One Step Closer To A “Smart” Stem Cell Therapy

August 16th, 2016 by FFB Canada

Today, there are no approved stem-cell treatments for blinding eye diseases. Dr. Andras Nagy’s research is trying to solve this problem by developing a safe and “smart” stem-cell therapy. To do this, his research team is combining gene therapy and stem cell therapy to generate specialized stem cells that have been genetically modified to release a sight-saving drug. As a result, these specialized, genetically-modified stem cells have the ability to replace dying cells, and also prevent further cell death.

Dr. Nagy is famous for making multiple major breakthroughs in regenerative medicine. First, he developed a technique to create stem cells from other cells of the body. Next, he developed a technique that manipulates how cells express different molecules. Last year, Dr. Nagy was awarded funding from the Foundation Fighting Blindness for his project that combines these techniques to develop a new “smart” stem cell therapy for age-related macular degeneration (AMD), the leading cause of blindness in people over the age of 50.

The vision loss that occurs during wet-AMD is caused by the growth of leaky blood vessels, which is caused by the over production of a protein called vascular endothelial growth factor (VEGF). Current treatments administer anti-VEGF drugs directly into the eyes, a process that requires regular (monthly or bimonthly) injections. Dr. Nagy’s team recently developed a new anti-VEGF drug which they call “VEGF Sticky-trap.” The team’s long-term objective is to use VEGF Sticky-trap to create a new “smart” cell-based therapy.

Although there a number of very effective anti-VEGF drug therapies to treat AMD, these treatments require regular injections into the eye, which can be a burden to patients and their families, particularly those who need to travel long distances. To help solve this problem, Dr. Nagy is working on a single “smart” cell therapy that would cure AMD with a single treatment of genetically-modified cells.

After one year of funding from the FFB, Dr. Nagy and his team are more optimistic than ever about their research, stating: “So far we have been successful in generating cells that can produce VEGF Sticky-trap. This is by far the safest approach to treat macular degeneration and other related diseases.”

We are very excited about Dr. Nagy’s progress, so we asked him: How much longer will it be before there are approved stem cell treatments for blinding diseases? And, what can we do to speed things up?

Dr. Nagy’s thoughtful answer points to the importance of working together to raise awareness about stem cell science and warns of the dangers of untested approaches. He explains: “It is only a matter of time until the first cell therapy clinical trials for eye diseases start in Canada. As clinical trials for cell therapy are very expensive, funding is absolutely crucial in accelerating progress. In addition, for researchers, thinking ahead early enough and getting the right people involved is an asset. For the public, it is important to raise awareness and understanding about stem cell science. Stem cell tourism and the use of unproven, unregulated and potentially dangerous therapies can add a burden to Canada’s health care system and, as a result, decrease funds available for regulated cell therapy.” Thank you to all of the FFB donors who are helping to drive this research forward.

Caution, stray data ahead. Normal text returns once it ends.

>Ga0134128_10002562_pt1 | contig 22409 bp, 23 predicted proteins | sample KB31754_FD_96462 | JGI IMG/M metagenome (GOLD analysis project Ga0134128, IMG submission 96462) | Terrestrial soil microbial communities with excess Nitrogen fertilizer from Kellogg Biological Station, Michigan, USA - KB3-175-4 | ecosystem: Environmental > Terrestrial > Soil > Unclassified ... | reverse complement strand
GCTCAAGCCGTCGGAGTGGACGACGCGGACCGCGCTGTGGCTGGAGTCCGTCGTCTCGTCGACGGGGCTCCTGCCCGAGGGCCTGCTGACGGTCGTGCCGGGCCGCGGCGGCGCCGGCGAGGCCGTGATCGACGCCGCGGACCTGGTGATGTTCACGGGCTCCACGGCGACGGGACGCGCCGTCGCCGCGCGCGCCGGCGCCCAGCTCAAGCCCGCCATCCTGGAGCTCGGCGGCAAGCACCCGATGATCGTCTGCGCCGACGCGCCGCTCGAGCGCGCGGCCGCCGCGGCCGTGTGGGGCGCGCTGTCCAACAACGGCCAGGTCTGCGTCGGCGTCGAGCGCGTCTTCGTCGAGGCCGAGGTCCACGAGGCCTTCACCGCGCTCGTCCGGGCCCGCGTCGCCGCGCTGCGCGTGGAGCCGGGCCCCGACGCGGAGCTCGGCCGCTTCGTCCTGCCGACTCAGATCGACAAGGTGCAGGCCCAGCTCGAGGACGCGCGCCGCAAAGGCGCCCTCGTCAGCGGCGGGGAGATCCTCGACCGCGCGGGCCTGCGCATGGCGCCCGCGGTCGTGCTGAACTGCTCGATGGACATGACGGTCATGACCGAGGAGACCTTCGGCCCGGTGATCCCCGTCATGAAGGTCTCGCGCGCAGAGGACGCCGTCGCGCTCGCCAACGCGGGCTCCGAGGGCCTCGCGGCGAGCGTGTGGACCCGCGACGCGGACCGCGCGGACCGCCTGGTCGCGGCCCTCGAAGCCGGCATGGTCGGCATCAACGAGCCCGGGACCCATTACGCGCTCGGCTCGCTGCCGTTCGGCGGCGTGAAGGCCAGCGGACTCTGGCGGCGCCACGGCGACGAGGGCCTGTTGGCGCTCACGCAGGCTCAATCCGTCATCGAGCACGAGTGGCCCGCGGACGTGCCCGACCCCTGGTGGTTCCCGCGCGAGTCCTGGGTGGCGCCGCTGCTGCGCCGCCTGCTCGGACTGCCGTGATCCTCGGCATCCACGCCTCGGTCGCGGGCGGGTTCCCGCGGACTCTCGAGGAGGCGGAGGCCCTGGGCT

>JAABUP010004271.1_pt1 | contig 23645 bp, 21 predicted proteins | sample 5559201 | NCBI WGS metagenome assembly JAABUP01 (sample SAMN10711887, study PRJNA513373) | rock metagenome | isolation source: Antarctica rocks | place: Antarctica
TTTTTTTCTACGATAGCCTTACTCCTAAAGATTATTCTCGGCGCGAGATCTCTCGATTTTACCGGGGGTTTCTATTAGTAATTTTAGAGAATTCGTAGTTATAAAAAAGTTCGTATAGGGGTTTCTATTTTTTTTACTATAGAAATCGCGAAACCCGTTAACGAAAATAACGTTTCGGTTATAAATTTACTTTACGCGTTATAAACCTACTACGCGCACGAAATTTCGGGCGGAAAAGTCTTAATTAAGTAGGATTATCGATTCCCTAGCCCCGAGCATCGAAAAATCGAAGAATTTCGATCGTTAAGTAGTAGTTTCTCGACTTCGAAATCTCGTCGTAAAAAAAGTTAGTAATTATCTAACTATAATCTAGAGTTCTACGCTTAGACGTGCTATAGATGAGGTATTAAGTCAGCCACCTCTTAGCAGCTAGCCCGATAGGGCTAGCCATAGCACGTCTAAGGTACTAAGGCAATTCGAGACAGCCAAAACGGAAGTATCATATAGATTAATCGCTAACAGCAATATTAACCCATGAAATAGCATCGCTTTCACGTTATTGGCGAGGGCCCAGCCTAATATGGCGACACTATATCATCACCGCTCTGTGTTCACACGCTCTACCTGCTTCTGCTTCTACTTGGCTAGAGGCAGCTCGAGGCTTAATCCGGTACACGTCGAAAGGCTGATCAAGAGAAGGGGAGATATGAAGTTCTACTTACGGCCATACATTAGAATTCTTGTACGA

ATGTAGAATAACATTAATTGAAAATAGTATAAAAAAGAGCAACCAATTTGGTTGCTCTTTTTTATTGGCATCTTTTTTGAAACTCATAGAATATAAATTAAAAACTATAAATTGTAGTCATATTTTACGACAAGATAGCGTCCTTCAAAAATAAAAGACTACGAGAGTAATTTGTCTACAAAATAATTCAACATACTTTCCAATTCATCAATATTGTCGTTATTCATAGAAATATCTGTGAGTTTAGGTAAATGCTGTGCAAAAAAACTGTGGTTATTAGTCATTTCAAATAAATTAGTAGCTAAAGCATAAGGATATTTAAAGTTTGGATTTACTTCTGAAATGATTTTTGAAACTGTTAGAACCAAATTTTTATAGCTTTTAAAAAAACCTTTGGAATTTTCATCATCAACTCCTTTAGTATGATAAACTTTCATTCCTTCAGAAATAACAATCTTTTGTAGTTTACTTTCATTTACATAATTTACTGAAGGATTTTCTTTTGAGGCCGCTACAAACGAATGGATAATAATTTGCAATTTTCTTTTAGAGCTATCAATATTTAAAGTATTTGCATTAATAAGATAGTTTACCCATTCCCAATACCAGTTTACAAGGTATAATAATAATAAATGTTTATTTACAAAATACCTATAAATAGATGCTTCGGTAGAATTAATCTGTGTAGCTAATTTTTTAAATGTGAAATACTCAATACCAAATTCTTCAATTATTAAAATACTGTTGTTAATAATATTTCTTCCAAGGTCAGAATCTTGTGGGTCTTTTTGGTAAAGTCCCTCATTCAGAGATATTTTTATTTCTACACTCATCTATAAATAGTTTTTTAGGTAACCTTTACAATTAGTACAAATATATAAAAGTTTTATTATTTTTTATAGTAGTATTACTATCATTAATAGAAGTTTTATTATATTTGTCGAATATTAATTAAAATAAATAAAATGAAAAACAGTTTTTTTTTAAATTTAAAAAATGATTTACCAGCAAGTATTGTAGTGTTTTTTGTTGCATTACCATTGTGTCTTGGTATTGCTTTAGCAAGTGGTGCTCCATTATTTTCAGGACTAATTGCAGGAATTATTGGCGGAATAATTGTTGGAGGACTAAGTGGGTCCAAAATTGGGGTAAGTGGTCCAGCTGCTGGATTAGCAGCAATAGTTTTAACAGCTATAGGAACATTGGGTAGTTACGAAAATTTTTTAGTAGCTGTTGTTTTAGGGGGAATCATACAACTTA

We can’t wait to ask Dr. Nagy more questions about his research at the Toronto Vision Quest event on September 8, 2016. Register today.

You can also support Dr. Nagy’s and other incredible Canadian vision research right now:

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  • Bill Bishop

    This is wonderfully exciting!
    Does Dr. Nagy anticipate there being any opportunities for trials for RP patients on the West Coast?

  • Julie

    What about Stargardt disease? Will ee have some research for this too?

    • Hi Julie,
      The Foundation Fighting Blindness also funds research that is more directly relevant to Stargardt disease. I recommend that you check out the excellent work by Dr. Gilbert Bernier, who is developing a method to restore sight by transplanting stem cells. You can read an overview of his research here:

  • Marc Hebert

    Great to hear that the research is moving forward with the stem cells & genetics in conjunction with the electrical/electronic marginal fixes. I would also be VERY INTERESTED in any opportunity for clinical research trials/programs in Canada or USA for RP patients. Any response would be greatly appreciated on this subject.
    Marc Hebert – P. Eng.
    Mechanical Engineer
    RP patient – East Coast Canada
    Moncton NB

    • Hi Marc,
      Thanks for reaching out and sharing your interest about clinical trials. We will be sure to post any updates about new opportunities to become involved. I encourage you to learn more about the Foundation Fighting Blindness Patient Registry, which is a is a clinical database that connects people living with retinal eye diseases to emerging clinical trials and research:

      • Marc Hebert

        Thank you for the reply and registry info. I will register with your database and keep checking your updates & posts.

      • Marc Hebert

        Thank you for the reply and registry info. I will register with your database and keep checking your updates & posts.